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It sounds like an odd one but it's a really simple idea. I'm trying to make a simple Flickr for a website I'm building. This specific problem comes when I want to show a single photo (from my Photo model) on the page but I also want to show the image before it in the stream and the image after it.

If I were only sorting these streams by date, or was only sorting by ID, that might be simpler... But I'm not. I want to allow the user to sort and filter by a whole variety of methods. The sorting is simple. I've done that and I have a result-set, containing 0-many Photos.

If I want a single Photo, I start off with that filtered/sorted/etc stream. From it I need to get the current Photo, the Photo before it and the Photo after it.

Here's what I'm looking at, at the moment.

prev = None
next = None
photo = None

for i in range(1, filtered_queryset.count()):
    if filtered_queryset[i].pk = desired_pk:
        if i>1: prev = filtered_queryset[i-1]
        if i<filtered_queryset.count(): next = filtered_queryset[i+1]
        photo = filtered_queryset[i]

It just seems disgustingly messy. And inefficient. Oh my lord, so inefficient. Can anybody improve on it though?

Django queries are late-binding, so it would be nice to make use of that though I guess that might be impossible given my horrible restrictions.

Edit: it occurs to me that I can just chuck in some SQL to re-filter queryset. If there's a way of selecting something with its two (or one, or zero) closest neighbours with SQL, I'd love to know!

share|improve this question
Seems like you're trying to create indices where you have none. If you had a group of people and picked one out of the crowd and said, "Find me the next tallest and next shortest person relative to this person," how else would you do it? – a paid nerd Oct 6 '09 at 19:54
"Then, and only then, can I see if my image is in that selection" <- Could you explain why that is the case? Don't you have the image ID in the url? – Emil Stenström Oct 6 '09 at 19:56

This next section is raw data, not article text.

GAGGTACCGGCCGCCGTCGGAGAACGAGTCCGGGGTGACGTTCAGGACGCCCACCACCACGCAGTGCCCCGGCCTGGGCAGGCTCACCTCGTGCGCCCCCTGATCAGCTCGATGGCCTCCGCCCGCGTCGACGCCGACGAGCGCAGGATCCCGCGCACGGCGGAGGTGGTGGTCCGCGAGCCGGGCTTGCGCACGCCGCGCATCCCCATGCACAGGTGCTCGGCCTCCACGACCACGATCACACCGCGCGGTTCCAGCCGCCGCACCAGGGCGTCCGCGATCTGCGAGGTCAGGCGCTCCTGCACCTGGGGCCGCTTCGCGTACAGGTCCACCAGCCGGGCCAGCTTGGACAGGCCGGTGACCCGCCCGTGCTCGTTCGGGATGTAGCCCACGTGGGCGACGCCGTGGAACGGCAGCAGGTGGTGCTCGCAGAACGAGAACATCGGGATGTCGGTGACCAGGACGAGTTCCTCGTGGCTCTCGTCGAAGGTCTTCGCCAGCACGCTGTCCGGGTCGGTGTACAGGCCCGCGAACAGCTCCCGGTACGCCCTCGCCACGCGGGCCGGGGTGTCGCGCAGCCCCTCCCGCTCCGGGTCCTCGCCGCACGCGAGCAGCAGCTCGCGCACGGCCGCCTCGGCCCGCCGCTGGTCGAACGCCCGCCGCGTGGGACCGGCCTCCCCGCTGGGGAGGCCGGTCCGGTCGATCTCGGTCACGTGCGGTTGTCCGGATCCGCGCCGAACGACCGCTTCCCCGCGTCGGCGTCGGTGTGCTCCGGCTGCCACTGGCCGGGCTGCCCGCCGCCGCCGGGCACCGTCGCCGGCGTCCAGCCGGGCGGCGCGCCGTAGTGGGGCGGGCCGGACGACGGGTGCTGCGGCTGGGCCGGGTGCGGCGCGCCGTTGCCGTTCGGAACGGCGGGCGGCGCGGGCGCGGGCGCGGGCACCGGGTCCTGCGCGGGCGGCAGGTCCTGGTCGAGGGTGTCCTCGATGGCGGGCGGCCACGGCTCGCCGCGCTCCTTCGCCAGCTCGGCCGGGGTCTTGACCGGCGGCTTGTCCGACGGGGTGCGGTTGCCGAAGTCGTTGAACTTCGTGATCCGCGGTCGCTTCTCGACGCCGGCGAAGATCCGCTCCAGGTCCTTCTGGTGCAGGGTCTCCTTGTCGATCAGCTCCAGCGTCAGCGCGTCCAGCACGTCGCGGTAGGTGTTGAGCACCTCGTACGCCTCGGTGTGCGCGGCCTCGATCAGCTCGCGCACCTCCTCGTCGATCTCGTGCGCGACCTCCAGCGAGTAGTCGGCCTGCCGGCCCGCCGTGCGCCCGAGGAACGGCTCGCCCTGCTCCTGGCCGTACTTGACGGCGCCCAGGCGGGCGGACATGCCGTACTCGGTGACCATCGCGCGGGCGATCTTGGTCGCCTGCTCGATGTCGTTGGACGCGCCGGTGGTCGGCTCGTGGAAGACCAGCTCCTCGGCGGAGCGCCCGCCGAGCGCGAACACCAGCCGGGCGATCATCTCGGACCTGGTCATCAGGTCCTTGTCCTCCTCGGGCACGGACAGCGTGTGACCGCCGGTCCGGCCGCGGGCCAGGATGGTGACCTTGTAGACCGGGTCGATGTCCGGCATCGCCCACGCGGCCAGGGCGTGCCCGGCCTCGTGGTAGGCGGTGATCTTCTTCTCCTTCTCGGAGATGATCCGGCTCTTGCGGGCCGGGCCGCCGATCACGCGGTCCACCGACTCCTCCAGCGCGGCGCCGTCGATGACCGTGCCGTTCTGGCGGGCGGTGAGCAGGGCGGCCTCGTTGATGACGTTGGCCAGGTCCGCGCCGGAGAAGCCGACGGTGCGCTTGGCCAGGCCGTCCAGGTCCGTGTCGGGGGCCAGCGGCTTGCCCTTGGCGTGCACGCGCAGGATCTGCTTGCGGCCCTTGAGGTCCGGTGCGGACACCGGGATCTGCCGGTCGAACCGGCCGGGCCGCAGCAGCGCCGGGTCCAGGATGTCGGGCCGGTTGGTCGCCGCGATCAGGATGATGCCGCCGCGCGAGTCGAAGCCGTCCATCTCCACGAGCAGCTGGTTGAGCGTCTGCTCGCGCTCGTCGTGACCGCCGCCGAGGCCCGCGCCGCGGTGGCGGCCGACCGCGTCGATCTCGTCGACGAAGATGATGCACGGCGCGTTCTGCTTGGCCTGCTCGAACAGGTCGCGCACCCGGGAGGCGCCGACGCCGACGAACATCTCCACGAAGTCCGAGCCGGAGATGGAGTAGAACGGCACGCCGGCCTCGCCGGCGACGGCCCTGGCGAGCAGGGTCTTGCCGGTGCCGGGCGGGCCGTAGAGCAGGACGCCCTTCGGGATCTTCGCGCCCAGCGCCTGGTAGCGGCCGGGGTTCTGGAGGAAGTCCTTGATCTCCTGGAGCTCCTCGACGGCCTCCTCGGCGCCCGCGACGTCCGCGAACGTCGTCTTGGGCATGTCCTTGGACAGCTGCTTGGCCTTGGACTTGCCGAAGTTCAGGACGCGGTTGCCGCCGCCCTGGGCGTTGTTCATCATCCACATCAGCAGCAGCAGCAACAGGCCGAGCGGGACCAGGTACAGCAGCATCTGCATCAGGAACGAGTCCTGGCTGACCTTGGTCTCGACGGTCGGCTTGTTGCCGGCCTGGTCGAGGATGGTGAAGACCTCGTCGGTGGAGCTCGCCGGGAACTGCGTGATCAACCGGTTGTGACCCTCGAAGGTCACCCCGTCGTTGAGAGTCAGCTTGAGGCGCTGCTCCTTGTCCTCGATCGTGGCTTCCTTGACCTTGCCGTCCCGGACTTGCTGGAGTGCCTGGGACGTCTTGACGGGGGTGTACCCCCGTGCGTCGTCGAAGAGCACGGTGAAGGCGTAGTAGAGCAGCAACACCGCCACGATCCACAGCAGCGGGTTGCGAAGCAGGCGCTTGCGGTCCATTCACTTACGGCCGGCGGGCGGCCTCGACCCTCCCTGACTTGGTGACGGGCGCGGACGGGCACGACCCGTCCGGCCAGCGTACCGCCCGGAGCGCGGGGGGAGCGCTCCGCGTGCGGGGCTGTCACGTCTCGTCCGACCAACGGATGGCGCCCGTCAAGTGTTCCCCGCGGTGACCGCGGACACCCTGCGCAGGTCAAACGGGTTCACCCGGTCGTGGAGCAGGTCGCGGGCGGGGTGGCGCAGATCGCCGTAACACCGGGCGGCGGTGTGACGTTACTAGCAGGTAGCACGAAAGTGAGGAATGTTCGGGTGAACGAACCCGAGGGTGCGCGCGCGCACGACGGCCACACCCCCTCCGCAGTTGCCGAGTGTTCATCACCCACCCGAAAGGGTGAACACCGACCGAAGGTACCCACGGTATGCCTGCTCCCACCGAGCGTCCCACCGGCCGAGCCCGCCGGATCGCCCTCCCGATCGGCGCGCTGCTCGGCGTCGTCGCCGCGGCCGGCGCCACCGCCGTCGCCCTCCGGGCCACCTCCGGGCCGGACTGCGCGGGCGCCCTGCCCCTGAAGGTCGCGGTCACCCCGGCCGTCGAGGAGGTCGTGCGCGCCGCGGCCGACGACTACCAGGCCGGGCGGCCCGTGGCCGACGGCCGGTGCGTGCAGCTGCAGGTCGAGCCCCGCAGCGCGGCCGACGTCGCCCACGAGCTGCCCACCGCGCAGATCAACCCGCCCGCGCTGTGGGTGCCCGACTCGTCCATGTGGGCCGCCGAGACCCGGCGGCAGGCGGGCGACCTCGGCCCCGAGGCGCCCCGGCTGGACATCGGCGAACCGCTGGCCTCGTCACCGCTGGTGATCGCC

@Emil I have the pk of the wanted image but I need to locate it in the list (which involves ticking through it if above is the only option). I can't just filter again (or .get()) because that would stop me getting prev/next Photos – Oli Oct 6 '09 at 19:59
@a paid nerd: yes in that code I need to call .list() to get indices but it was only rough. I already have an order, that is sorted out well before this code. It's how I end up with filtered_queryset. – Oli Oct 6 '09 at 20:13
can you post the view? – Brandon H Oct 22 '09 at 6:13
up vote 1 down vote accepted

You could try the following:

  1. Evaluate the filtered/sorted queryset and get the list of photo ids, which you hold in the session. These ids all match the filter/sort criteria.
  2. Keep the current index into this list in the session too, and update it when the user moves to the previous/next photo. Use this index to get the prev/current/next ids to use in showing the photos.
  3. When the filtering/sorting criteria change, re-evaluate the list and set the current index to a suitable value (e.g. 0 for the first photo in the new list).
share|improve this answer
I'll have to change the way I store the files, but that could work pretty well. For speed, I'll use memcached instead of sessions so query caching is shared between users. – Oli Oct 6 '09 at 22:10

I see the following possibilities:

  1. Your URL query parameters contain the sort/filtering information and some kind of 'item number', which is the item number within your filtered queryset. This is the simple case - previous and next are item number minus one and plus one respectively (plus some bounds checking)

  2. You want the URL to be a permalink, and contain the photo primary key (or some unique ID). In this case, you are presumably storing the sorting/filtering in:

    • in the URL as query parameters. In this case you don't have true permalinks, and so you may as well stick the item number in the URL as well, getting you back to option 1.
    • hidden fields in the page, and using POSTs for links instead of normal links. In this case, stick the item number in the hidden fields as well.
    • session data/cookies. This will break if the user has two tabs open with different sorts/filtering applied, but that might be a limitation you don't mind - after all, you have envisaged that they will probably just be using one tab and clicking through the list. In this case, store the item number in the session as well. You might be able to do something clever to "namespace" the item number for the case where they have multiple tabs open.

In short, store the item number wherever you are storing the filtering/sorting information.

share|improve this answer
#1 would create unpermanent permalinks if the order/contents of the stream changed (and it will). #2 same, I think. These streams will have things added to them and there's rating, so each photo's score will change with time. Session/cookie caching could work but it's a little dirty. – Oli Oct 6 '09 at 21:44
Where are you actually storing the sorting/filtering? – spookylukey Oct 6 '09 at 22:59

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